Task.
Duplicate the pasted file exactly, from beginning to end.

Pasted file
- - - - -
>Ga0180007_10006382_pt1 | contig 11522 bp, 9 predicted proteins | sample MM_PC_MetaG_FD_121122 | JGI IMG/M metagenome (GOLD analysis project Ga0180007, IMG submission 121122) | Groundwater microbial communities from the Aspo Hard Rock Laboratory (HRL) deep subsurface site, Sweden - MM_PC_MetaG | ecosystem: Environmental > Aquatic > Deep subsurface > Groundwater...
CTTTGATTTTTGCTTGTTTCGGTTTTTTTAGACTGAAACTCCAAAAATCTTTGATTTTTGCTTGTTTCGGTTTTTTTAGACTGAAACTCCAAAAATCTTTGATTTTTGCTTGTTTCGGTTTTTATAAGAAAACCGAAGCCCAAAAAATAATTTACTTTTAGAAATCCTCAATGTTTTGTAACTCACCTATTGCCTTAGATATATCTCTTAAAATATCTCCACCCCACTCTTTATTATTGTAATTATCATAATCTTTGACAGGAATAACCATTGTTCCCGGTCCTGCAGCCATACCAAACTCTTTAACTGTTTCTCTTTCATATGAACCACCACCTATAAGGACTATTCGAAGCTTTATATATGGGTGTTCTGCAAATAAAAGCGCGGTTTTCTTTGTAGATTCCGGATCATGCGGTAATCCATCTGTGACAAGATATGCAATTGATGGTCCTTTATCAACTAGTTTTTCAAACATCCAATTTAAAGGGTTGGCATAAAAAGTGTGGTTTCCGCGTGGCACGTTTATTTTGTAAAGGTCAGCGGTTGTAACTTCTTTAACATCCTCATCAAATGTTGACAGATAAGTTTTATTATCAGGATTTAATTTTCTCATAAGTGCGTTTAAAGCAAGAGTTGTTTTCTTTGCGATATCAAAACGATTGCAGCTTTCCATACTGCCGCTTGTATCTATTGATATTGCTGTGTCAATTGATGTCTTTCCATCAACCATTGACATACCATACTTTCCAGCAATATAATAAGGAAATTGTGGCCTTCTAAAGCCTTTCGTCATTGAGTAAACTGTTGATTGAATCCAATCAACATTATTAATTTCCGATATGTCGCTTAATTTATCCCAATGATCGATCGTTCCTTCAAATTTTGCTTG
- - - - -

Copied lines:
>Ga0180007_10006382_pt1 | contig 11522 bp, 9 predicted proteins | sample MM_PC_MetaG_FD_121122 | JGI IMG/M metagenome (GOLD analysis project Ga0180007, IMG submission 121122) | Groundwater microbial communities from the Aspo Hard Rock Laboratory (HRL) deep subsurface site, Sweden - MM_PC_MetaG | ecosystem: Environmental > Aquatic > Deep subsurface > Groundwater...
CTTTGATTTTTGCTTGTTTCGGTTTTTTTAGACTGAAACTCCAAAAATCTTTGATTTTTGCTTGTTTCGGTTTTTTTAGACTGAAACTCCAAAAATCTTTGATTTTTGCTTGTTTCGGTTTTTATAAGAAAACCGAAGCCCAAAAAATAATTTACTTTTAGAAATCCTCAATGTTTTGTAACTCACCTATTGCCTTAGATATATCTCTTAAAATATCTCCACCCCACTCTTTATTATTGTAATTATCATAATCTTTGACAGGAATAACCATTGTTCCCGGTCCTGCAGCCATACCAAACTCTTTAACTGTTTCTCTTTCATATGAACCACCACCTATAAGGACTATTCGAAGCTTTATATATGGGTGTTCTGCAAATAAAAGCGCGGTTTTCTTTGTAGATTCCGGATCATGCGGTAATCCATCTGTGACAAGATATGCAATTGATGGTCCTTTATCAACTAGTTTTTCAAACATCCAATTTAAAGGGTTGGCATAAAAAGTGTGGTTTCCGCGTGGCACGTTTATTTTGTAAAGGTCAGCGGTTGTAACTTCTTTAACATCCTCATCAAATGTTGACAGATAAGTTTTATTATCAGGATTTAATTTTCTCATAAGTGCGTTTAAAGCAAGAGTTGTTTTCTTTGCGATATCAAAACGATTGCAGCTTTCCATACTGCCGCTTGTATCTATTGATATTGCTGTGTCAATTGATGTCTTTCCATCAACCATTGACATACCATACTTTCCAGCAATATAATAAGGAAATTGTGGCCTTCTAAAGCCTTTCGTCATTGAGTAAACTGTTGATTGAATCCAATCAACATTATTAATTTCCGATATGTCGCTTAATTTATCCCAATGATCGATCGTTCCTTCAAATTTTGCTTG